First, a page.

Writing in the Washington Examiner, former Green Beret and CEO of the Black Rifle Coffee company Evan Hafer observed, “Armed civilians act as both a deterrent and a last desperate resort for resisting an occupier.” He was discussing the Second Amendment.

A couple of paragraphs later, Hafer added, “At the time of its drafting in 1789, the term ‘well regulated’ had nothing to do with government control or ‘regulation.’ The Founders meant well-supplied and trained. They meant for every American to own military-capable firearms, to keep a supply of ammunition at home, and to practice shooting just in case they were ever needed. It was an attitude born out of their experience of places such as Lexington and Concord.”

And he added this: “Instead of trying to restrict firearms ownership, the U.S. government should be encouraging it.”


Zombies in the Heartland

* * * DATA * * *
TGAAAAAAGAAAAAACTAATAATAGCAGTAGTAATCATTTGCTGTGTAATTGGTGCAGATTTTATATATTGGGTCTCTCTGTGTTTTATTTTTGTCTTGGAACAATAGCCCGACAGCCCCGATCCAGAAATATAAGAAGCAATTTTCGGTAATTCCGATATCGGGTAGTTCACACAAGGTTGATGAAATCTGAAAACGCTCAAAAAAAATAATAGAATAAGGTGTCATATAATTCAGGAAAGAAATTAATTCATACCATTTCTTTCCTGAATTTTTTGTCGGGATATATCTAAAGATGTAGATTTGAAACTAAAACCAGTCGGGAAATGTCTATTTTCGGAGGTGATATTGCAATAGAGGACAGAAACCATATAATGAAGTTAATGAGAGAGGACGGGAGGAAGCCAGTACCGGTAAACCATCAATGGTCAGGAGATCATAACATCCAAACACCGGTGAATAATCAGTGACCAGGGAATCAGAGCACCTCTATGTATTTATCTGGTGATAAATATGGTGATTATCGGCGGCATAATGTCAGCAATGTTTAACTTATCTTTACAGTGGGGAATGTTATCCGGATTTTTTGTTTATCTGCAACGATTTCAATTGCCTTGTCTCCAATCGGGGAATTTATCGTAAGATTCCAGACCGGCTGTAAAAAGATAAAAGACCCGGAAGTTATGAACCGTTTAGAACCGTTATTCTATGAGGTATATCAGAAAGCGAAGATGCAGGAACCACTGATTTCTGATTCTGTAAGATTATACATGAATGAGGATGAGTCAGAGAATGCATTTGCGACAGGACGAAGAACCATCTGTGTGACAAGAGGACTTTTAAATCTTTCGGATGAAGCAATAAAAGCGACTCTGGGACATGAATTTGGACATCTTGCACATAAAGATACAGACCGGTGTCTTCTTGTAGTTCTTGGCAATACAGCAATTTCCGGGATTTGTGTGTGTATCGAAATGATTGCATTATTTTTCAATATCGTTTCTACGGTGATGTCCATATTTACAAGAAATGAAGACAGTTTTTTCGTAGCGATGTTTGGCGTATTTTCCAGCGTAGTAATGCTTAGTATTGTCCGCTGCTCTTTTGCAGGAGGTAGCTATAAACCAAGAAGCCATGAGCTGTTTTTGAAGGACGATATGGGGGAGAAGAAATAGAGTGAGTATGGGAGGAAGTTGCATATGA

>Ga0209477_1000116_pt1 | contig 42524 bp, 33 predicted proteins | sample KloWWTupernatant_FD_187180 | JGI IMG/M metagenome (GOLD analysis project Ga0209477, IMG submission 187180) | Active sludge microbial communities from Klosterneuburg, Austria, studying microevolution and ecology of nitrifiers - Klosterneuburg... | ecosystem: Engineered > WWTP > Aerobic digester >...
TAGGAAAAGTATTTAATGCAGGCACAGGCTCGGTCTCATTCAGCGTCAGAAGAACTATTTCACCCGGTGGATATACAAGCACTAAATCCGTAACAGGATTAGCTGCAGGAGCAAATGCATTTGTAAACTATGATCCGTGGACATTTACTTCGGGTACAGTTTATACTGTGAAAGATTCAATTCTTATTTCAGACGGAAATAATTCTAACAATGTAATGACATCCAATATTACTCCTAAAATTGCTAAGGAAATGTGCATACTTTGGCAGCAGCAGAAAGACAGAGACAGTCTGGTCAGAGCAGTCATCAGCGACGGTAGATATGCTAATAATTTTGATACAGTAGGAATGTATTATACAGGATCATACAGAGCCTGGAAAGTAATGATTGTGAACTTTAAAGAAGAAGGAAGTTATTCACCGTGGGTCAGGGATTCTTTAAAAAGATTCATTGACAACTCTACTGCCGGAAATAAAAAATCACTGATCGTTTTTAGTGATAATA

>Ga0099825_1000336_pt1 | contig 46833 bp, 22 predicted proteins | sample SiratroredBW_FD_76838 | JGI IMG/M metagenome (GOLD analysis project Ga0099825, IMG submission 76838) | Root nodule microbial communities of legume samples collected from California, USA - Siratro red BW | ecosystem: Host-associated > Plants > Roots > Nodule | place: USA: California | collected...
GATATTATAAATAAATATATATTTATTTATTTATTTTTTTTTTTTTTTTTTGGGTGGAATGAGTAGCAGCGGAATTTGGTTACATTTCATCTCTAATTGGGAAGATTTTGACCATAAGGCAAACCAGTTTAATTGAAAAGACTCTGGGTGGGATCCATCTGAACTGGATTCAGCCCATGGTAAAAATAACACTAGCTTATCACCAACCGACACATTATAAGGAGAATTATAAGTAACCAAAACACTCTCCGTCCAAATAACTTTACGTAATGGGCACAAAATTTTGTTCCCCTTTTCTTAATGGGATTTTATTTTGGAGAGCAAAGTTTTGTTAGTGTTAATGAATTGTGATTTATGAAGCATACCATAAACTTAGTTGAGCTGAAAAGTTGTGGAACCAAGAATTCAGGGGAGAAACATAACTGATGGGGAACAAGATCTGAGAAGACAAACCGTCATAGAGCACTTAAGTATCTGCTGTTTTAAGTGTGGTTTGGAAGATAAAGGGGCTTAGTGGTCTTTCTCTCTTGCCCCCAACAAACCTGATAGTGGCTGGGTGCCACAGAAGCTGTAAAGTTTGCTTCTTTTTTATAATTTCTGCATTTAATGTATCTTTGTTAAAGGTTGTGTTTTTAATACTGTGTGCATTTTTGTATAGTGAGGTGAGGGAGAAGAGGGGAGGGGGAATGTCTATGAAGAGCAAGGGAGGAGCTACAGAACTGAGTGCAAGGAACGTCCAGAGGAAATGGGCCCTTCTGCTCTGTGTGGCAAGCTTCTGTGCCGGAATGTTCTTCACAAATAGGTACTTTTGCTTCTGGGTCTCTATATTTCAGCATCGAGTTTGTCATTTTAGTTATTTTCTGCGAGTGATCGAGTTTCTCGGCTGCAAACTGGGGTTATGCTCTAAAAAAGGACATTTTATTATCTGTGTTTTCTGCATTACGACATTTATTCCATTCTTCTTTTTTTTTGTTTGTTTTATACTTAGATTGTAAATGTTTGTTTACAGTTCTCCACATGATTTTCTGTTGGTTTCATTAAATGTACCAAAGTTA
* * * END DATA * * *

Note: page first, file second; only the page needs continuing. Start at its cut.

There may or may not be any slots left for this year’s “Zombies in the Heartland” 3-gun match in Grand Island, Neb., but you might start planning for 2023. This year’s event will be held June 2-5 at the Heartland Public Shooting Park.

According to a news release from Hornady, “Shooters will find new and reactive targets developed specifically for this match with most targets breaking, falling over, or moving. Participants will be required to compete with a pistol, rifle, and shotgun, or they can compete with pistol-caliber carbine and shotgun in the PCC Division.”


Broken shelf inside Dave’s gun safe required a quick fix,
and he grabbed a broken yardstick for the task.

Mister Fix-it

I’ve got a gun safe and inside it are two shelves, one solid for holding handguns and the other, which is slotted, is designed for holding rifles and shotguns.

For reasons unbeknownst, the slotted section recently broke. It was made from some sort of pressed material inside a fabric cover, and without it properly placed, my long guns would wind up banging into one another as gravity took its course. Not wanting that to happen with my rifles and shotguns, it was a no-brainer to conclude this needed a quick fix.


Dave used two sections of an old, broken yardstick to set the break after applying some carpenter’s glue, and then bolting it all together.